“What you interested in?” the elderly owner of Lucky Lanes Bowling asked. “Mister…”

“Giddens. Call me Jeff.”

“Well, Jeff, I got Pac-Man, Ms. Pac-Man, Asteroids, Donkey Kong Junior. Think I even got Defender back here. They just need a few repairs.” 

He unlocked the door to a musty room crammed with broken bowling pins, chipped balls, and piles of tattered tacky shoes along with several dead arcade cabinets, pinball machines, and claw cranes draped in thick opaque plastic.

“I got all those too,” said Jeff. “Mind if I look around?”

“Knock yourself out. I’ll be right out there if you wanna make an offer. Not like you can stick one down your pants and take off, right?” 

The old man left. Jeff peeked under the plastic at cabinets he already had back home: the aforementioned Pac-Man, Ms. Pac-Man, Asteroids, Donkey Kong Junior, and Defender as well as Galaga, Popeye, Galaxian, and Rampage.

Then he laid eyes on an all-black cabinet with no artwork whatsoever except for the name in gold on the front in an ancient Latin font: LVCRVM. He’d never heard of it, and Jeff knew of practically every game, arcade or otherwise, in existence. He hunted for a manufacturer name, Atari or Namco or Konami, but couldn’t locate one.

On his phone he Googled “LVCRVM arcade” and “LVCRVM video game.” No results. Well, Google always spat back search results, though none of value in this case. He remembered learning at some point that Romans used the letter V instead of U, so he tried “Lucrum arcade” and “Lucrum video game.” Zilch.

Out front at a cubby shelf of bowling shoes, the owner was spraying disinfectant into a pair when Jeff cleared his throat.

“Any luck?” the man asked.

“Yeah. The one called… I think it’s pronounced ‘Lucrum.’”

“Lucrum?” The man set down the spray can and scratched his gray-stubbled chin.

Jeff had to be careful. If this guy figured out he had a machine even the internet didn’t know about, something potentially worth thousands or even tens of thousands of dollars, Jeff would walk away emptyhanded.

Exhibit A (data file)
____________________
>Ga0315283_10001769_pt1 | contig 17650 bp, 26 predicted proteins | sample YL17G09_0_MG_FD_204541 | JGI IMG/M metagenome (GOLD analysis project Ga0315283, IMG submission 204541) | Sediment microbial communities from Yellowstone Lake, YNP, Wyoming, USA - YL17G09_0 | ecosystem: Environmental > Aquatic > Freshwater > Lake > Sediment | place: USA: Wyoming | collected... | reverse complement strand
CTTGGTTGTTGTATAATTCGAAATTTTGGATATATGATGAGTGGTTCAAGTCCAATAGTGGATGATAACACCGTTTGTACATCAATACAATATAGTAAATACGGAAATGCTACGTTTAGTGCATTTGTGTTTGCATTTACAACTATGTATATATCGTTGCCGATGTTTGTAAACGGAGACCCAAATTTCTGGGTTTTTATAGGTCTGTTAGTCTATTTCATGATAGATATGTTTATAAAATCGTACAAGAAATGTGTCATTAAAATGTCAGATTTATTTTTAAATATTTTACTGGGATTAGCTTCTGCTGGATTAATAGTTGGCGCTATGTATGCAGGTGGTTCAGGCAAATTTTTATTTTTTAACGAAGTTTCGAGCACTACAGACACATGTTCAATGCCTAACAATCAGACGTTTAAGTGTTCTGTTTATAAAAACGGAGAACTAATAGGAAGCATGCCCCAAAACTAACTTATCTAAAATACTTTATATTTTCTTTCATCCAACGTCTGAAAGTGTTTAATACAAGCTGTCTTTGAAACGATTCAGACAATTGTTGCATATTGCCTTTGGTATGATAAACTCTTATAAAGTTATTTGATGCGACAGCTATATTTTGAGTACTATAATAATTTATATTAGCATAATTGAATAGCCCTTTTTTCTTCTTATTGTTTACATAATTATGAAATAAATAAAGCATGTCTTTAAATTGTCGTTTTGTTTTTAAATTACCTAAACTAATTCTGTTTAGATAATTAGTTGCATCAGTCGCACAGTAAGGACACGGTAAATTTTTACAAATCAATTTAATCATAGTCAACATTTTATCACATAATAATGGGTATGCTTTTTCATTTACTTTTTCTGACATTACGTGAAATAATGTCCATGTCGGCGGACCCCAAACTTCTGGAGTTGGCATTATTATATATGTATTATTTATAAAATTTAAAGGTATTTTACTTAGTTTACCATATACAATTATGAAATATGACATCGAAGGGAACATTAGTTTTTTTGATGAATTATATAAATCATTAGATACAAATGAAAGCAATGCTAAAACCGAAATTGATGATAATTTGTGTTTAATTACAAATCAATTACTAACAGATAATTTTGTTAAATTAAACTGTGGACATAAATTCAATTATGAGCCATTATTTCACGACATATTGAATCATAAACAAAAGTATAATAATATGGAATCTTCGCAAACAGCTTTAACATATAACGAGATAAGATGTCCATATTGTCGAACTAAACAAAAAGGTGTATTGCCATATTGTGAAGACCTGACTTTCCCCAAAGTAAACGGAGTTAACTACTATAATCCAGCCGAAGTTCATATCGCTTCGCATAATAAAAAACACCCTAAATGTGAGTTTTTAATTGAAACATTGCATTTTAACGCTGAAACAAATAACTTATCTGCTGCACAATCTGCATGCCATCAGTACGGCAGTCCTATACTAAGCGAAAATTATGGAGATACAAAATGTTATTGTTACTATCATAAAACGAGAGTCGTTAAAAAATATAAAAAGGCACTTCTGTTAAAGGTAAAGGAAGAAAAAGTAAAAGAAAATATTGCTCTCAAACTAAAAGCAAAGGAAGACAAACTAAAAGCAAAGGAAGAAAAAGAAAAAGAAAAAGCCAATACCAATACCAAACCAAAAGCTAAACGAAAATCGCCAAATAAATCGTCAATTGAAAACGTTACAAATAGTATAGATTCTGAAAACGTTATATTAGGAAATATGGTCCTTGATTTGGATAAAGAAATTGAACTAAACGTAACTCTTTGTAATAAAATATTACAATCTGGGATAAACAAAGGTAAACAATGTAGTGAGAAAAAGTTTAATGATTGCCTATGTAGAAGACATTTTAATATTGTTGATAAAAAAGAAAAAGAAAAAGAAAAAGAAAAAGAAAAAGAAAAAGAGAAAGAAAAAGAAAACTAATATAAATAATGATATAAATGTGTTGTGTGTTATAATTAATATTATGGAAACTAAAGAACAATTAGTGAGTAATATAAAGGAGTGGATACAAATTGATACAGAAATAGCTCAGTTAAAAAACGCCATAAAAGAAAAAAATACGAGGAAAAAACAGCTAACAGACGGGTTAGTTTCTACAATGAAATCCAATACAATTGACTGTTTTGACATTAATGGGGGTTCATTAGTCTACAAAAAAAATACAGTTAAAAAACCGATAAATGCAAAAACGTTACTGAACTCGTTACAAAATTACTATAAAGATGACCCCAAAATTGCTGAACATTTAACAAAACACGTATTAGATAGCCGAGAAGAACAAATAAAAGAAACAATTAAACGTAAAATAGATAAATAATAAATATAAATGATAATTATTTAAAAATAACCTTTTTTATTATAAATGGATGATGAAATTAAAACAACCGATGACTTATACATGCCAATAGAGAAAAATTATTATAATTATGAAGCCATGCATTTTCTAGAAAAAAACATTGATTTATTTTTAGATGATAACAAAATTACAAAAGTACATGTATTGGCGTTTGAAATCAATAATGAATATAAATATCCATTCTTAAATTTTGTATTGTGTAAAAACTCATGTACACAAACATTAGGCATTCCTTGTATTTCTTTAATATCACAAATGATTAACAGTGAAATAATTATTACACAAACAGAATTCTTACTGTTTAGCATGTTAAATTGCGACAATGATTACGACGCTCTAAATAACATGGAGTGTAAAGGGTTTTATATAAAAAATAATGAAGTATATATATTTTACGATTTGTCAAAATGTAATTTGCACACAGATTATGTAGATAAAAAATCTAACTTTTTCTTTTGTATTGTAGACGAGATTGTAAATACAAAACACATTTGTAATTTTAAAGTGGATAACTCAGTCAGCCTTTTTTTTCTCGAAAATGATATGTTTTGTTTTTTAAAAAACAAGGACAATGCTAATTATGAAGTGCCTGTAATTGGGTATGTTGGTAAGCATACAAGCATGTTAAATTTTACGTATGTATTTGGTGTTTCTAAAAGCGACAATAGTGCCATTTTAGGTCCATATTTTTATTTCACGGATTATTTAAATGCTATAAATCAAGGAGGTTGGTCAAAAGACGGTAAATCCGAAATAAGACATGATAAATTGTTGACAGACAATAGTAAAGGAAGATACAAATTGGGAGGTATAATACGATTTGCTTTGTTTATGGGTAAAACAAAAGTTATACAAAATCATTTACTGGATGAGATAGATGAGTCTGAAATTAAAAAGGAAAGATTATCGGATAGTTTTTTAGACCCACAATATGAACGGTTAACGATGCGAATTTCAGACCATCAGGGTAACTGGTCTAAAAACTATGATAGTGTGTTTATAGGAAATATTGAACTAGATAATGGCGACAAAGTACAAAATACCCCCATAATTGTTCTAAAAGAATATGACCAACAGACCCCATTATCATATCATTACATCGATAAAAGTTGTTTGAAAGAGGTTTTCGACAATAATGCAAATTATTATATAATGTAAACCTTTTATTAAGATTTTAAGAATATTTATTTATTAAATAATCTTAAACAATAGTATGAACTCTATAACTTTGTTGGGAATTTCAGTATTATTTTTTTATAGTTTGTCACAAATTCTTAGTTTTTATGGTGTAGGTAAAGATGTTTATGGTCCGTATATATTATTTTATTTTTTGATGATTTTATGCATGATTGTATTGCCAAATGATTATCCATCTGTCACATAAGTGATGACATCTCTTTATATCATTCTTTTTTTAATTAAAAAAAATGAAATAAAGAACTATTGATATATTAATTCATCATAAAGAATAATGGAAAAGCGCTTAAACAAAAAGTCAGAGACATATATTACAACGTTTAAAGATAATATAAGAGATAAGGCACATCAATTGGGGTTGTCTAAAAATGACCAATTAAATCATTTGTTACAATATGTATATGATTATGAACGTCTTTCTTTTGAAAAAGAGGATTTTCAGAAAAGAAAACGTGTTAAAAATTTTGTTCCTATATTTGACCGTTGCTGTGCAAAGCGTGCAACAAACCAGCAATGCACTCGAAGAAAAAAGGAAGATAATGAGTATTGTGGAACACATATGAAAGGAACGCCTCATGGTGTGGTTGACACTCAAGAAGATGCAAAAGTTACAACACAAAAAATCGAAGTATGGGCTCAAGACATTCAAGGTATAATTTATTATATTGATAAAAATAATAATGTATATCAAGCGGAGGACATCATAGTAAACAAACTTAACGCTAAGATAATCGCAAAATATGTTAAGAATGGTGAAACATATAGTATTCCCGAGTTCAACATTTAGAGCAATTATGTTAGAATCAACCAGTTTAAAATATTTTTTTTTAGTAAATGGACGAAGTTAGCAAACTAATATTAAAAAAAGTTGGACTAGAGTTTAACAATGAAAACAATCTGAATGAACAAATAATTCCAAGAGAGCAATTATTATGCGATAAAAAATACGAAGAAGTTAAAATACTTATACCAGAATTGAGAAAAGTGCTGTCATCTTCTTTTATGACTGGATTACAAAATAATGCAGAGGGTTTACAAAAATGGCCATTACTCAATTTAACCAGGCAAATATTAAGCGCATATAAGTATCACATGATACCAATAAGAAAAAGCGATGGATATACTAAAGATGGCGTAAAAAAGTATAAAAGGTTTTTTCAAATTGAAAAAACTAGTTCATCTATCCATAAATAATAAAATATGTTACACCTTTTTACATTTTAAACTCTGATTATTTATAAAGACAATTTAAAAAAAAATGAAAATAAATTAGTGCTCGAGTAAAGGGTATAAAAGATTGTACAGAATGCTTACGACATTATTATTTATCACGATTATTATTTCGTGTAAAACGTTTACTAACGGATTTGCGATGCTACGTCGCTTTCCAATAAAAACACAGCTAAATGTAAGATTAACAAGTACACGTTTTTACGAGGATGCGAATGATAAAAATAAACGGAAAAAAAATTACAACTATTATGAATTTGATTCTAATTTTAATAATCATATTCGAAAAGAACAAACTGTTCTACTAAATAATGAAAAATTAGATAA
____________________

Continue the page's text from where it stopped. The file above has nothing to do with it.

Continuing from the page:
“Yep,” said Jeff. “I’ve seen tons of them all over eBay, but I can never seem to snag one. I’ll be glad to take it off your hands for… $700. My pickup’s right outside. I’ve got hand trucks and everything.”

Jeff waited for him to whip out a phone or laptop and check online for the going price of a nonworking Lucrum cabinet, only to discover what a rare find he had. 

Instead, the man nodded. “Make it $900, and I’ll help you load it myself.” 

Jeff didn’t think the bowling alley owner could offer $200 worth of help loading anything into a truck, yet he didn’t want to risk the offer.

“Deal,” Jeff said, and the two shook hands.

* * *

That evening after putting in a new power supply, replacing a couple fuses, repairing a few frayed wires, and giving the whole cabinet a good cleaning, Jeff plugged it in, and Lucrum hummed to life. He stood back as the monitor blinked on, displaying “LVCRVM” in all capital block letters that resembled stony pillars. Below the title, “Insert Coin” appeared.

Jeff pushed the machine against the wall beside Galaga in the extra bedroom he’d designated as his arcade room. He fished a quarter from one of the coin cups he kept around and slipped it into the slot, and the game prompted him to enter his initials. Usually, a game asked you to do this only after you lost all your lives, not at the beginning. He almost entered the three letters he always had as a kid, ASS, but instead put in JMG.

His initials were replaced by “Level 1… Ready?” Without Jeff hitting any buttons, the text disappeared and a small pixelated character with a faceless white head, red shirt, blue pants, and red shoes walked into view in the lower left corner surrounded by blackness. Soon the setting began to form around him. Jeff expected something like ancient Rome, that he’d have to battle through mythological creatures like minotaurs and harpies and centaurs or perhaps face off against gladiators in a coliseum. Instead, the character stood in a modern nighttime cityscape: a starry sky and full moon, skyscrapers with lit windows, storefronts with neon signs, parked cars, sewer grates. Jeff was mesmerized, not because the 80’s graphics were so astounding but because this was a game he’d never seen—had never known existed.